The IPKat has been perusing this month's issue of Adbusters magazine, a publication dedicated to the debunking of big brands and the demystification of advertising methods. A couple of articles from the January/February 2004 issue, reviewed below, stimulated his interest.

In “Relationships, God, and their universal language: commerce”, Eliza Strickland looks at the concept of packaging in two contexts. The first is that of “personal packaging”, making yourself a more saleable commodity. Strickland cites the advice given by Rachel Greenwald in Find a Husband After 35 Using What I Learned at Harvard Business School. She writes, by way of advice to a 39-year-old unmarried woman, increasingly forgotten in a culture that worships youth: "Packaging can be more important than the product itself," Personal marketing techniques include using focus groups for heartless feedback on your looks, creating a "personal brand" that sums up, in 10 words or less, your unique characteristics and advertising your brand through direct-mail campaigns to friends and acquaintances. Assertive women are advised to change some of their more troubling characteristics. They should become good listeners and should refrain from sex, to convince potential mates of their long-term purchase value. Strickland’s second perspective on packaging focuses on Revolve, a version of the New Testament done in teen-mag style for people who find the Bible "too big and freaky looking" to pick up. This book not only brings the Bible to young girls through fashion tips, celebrity birthdays (pray for Britney Spears on 2 December) and feature stories like "Are You Dating a Godly Guy?". She concludes: “In the old days, love may have been mysterious and God's nature unfathomable. But everything makes more sense when you speak the universal language of commerce”.

The IPKat is always suspicious of packaging when its function is to conceal, not to enhance, the qualities of the commodity packaged. A person who has to package herself as being someone she’s not is a person whose individual value has been violated. But if a commodity’s value is enhanced or made accessible by its packaging, without compromising its integrity, then the packaging should be commended for facilitating this.

In the second article to catch the IPKat’s eye Kevin Arnold writes about "The Tragedy of the Mental Commons", drawing a parallel between today's heavily branded environment and the scenario envisaged by Professor Garret Hardin in his "Tragedy of the Commons". Hardin draws attention to the finite nature of physical resources, taking as an example a common pasture. Because the pasture is open to all, each herdsman will try to keep as many cattle as he can there without thought to the needs of others immediately or in the long term. This is because he reaps the immediate benefit for himself but the cost is divided amongst the other herdsmen. Eventually the common will become overgrazed and each extra animal will threaten the wellbeing of the entire herd. This is the tragedy of the commons.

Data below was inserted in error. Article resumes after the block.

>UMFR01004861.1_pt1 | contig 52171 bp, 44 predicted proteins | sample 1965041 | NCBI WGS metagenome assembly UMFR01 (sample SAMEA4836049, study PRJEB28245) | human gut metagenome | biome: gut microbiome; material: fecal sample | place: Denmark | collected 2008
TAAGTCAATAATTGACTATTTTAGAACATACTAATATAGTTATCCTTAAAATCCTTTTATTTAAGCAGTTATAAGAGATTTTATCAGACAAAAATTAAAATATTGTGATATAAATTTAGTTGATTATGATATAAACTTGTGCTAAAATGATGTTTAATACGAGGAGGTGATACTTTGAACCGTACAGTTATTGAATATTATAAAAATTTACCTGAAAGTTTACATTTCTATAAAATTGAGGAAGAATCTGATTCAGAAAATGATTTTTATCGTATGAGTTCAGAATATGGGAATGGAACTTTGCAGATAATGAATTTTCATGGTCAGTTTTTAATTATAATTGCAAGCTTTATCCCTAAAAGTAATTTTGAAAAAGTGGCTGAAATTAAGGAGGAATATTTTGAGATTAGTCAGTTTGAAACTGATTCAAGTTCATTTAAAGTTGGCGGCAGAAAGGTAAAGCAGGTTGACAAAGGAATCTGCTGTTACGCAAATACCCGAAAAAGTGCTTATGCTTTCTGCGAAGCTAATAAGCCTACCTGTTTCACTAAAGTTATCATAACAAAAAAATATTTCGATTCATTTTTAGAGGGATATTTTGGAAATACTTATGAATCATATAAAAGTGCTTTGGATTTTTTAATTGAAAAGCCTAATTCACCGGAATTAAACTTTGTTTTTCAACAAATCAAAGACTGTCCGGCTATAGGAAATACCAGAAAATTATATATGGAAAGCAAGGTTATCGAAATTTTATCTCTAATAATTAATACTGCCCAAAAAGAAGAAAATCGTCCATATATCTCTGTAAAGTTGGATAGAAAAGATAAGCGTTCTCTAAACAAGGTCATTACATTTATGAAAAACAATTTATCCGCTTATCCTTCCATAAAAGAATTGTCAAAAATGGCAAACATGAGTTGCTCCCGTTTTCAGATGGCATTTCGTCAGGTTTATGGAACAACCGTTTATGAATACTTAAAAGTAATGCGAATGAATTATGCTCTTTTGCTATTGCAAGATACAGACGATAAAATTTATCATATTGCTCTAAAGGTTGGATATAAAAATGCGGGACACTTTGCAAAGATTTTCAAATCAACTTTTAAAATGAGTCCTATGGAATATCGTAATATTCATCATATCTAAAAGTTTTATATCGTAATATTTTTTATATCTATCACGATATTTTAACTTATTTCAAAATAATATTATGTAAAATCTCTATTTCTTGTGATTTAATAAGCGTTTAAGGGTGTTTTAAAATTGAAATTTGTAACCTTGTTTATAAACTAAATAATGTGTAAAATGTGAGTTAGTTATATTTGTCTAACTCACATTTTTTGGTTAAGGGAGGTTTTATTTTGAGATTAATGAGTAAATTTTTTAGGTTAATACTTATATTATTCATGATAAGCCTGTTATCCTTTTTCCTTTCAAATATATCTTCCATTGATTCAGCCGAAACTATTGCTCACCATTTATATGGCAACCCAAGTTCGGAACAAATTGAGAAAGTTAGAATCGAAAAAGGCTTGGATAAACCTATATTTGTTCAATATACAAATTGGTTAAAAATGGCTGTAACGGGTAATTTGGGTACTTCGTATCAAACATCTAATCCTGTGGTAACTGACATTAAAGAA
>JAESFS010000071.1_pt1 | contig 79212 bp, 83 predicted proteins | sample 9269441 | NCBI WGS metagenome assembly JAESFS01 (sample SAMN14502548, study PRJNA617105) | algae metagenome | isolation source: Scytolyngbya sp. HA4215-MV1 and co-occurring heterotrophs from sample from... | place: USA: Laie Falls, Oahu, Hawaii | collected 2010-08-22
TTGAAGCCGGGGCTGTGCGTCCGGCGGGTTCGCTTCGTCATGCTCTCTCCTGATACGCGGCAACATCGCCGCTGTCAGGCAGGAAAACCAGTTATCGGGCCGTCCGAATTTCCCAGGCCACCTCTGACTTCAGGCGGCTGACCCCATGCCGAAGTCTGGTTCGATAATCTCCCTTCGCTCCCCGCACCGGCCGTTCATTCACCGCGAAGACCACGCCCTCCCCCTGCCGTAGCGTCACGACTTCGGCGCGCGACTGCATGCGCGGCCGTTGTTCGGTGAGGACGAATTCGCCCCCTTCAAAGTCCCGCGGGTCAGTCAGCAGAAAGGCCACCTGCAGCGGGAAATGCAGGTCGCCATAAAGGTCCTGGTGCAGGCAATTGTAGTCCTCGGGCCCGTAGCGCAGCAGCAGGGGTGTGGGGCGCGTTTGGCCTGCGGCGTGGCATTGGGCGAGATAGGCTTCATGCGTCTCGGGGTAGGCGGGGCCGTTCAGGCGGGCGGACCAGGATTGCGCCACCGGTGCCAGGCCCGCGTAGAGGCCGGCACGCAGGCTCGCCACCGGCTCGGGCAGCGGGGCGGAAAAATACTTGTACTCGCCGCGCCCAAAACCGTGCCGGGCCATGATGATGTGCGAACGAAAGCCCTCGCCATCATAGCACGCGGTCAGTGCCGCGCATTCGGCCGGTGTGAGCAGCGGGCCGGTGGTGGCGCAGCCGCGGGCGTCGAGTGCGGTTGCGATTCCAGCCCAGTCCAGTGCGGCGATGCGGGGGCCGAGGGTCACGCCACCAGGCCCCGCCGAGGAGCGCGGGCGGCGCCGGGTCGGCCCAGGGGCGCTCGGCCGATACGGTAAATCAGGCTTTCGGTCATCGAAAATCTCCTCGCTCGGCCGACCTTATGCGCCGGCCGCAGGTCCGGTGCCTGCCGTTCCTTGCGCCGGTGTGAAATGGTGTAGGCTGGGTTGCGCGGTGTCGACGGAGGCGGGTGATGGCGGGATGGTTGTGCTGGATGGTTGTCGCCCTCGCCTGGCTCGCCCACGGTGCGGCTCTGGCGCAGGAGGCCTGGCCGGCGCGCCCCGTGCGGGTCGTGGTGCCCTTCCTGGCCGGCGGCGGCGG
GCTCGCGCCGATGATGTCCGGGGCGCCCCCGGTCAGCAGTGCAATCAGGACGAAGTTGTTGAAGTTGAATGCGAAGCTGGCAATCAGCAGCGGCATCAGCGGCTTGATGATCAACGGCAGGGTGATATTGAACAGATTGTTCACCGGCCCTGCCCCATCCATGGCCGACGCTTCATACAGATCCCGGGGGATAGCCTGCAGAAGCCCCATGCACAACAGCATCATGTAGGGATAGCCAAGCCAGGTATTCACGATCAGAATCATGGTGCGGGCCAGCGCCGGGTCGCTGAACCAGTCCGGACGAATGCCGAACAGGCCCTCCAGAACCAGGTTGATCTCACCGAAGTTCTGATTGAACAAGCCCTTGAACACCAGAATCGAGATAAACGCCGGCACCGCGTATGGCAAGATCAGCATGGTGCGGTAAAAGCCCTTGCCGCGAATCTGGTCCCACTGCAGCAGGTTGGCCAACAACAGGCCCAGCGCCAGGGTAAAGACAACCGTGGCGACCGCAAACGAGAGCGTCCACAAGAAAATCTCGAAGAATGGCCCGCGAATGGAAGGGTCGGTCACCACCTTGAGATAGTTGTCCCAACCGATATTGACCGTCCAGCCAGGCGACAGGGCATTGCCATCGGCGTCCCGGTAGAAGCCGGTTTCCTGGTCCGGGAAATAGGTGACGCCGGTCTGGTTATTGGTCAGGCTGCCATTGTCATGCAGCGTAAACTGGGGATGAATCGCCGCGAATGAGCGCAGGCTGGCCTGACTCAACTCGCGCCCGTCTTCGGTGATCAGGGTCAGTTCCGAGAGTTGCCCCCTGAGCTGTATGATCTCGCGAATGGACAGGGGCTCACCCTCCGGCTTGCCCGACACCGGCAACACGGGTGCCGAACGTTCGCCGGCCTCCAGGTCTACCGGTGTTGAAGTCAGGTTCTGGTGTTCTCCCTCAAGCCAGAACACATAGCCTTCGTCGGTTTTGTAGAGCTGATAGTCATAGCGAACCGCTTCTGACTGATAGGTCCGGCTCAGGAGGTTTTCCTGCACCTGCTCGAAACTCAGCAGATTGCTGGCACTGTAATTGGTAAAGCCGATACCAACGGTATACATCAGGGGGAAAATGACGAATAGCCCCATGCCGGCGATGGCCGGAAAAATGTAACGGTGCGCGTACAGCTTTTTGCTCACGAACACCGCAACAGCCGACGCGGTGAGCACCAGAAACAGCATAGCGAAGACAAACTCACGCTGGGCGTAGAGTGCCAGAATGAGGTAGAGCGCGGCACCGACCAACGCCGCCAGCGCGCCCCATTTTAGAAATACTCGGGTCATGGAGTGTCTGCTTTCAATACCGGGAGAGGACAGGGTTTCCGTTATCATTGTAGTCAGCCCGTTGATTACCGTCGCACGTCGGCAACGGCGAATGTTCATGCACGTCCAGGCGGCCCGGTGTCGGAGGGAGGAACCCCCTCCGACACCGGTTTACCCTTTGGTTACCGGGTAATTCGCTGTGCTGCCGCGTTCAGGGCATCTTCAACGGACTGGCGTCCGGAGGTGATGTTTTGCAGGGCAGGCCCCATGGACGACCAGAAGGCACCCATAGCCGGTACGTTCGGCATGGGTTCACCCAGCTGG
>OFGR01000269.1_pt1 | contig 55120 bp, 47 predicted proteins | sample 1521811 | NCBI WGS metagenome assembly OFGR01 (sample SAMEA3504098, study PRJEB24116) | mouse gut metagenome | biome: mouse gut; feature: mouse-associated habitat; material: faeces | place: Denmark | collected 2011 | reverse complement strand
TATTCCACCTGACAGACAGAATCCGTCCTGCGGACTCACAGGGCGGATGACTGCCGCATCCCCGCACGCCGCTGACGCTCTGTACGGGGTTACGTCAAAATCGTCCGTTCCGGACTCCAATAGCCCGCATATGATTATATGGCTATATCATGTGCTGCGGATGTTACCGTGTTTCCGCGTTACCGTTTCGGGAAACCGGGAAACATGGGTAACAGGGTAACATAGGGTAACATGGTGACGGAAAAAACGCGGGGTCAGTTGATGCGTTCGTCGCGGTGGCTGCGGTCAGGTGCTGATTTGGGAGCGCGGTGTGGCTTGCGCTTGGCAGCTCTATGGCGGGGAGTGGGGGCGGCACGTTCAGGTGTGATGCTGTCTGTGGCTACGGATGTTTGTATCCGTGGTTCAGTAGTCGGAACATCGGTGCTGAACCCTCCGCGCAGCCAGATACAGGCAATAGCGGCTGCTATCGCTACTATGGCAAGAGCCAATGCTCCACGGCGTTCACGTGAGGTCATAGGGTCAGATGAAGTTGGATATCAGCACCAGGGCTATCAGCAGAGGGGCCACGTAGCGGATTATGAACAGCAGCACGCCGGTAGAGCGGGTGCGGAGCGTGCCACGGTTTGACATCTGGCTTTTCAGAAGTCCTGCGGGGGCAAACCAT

Arnold argues that this applies by analogy to the mental commons. He claims that we share a "commons of the mind...a mental environment, shaped by everything from cultural cues to the physical space that surrounds us. At every level this mental commons is cluttered and commercialized. Millions of data points and marketing messages threaten to “overgraze” our attention. Our mind is their pasture". The "tragedy" and overgrazing has manifested itself in a loss of mental clarity. In the worst cases this has resulted in higher rates of depression, violence, addiction, suicide and the like. Even among the "well-adjusted" attention spans are waning. Viewers' attention is captured by product placements so they stop following the plots of films and people check their emails frequently instead of working. Even marketeers are finding that consumers do not have long enough attention spans to focus on advertisements. In short, "Your mental environment is wearing thin".

The IPKat says that, so far as trade marks and branding generally are the medium by which commercial messages are communicated to consumers, they bear the responsibility for Arnold's claims in as far as they hold water. However, there are serious problems with his argument. There are many other possible reasons for the increase in mental problems and diminishing attention spans, the perceived increase in crime and the availability of new communication technologies being just two possibilities. In fact, his whole analogy with Hardin's commons is questionable. While physical resources are unquestionably finite, Arnold has not proved that mental resources are finite, he has just asserted the fact and has asserted that there is a causal connection between the supposed reaching of people's mental capacity and many of society's ills. Finally, there's no such thing as the mental commons. While the environment in which people perceive branding, e.g. the street or public spaces, is in a sense common (although it isn’t in strictly legal terms), people's brains are not. Therefore the relationship that Hardin envisages between different users of the common land is unlikely to apply since there is only one user of any person's mind.

In conclusion, the IPKat welcomes publications that take a sharply critical or humorous look at the advertising and marketing professions, partly because they are the catalyst that enables big brands wield so much power and partly because they so often take themselves so seriously. Adbusters can also take itself a bit too seriously at times, but this issue is definitely fun -- and thought-provoking too.

How to sell yourself here, here and here
Bibles for teenagers here and here
Commons to avoid here, here and here
Commons to embrace here


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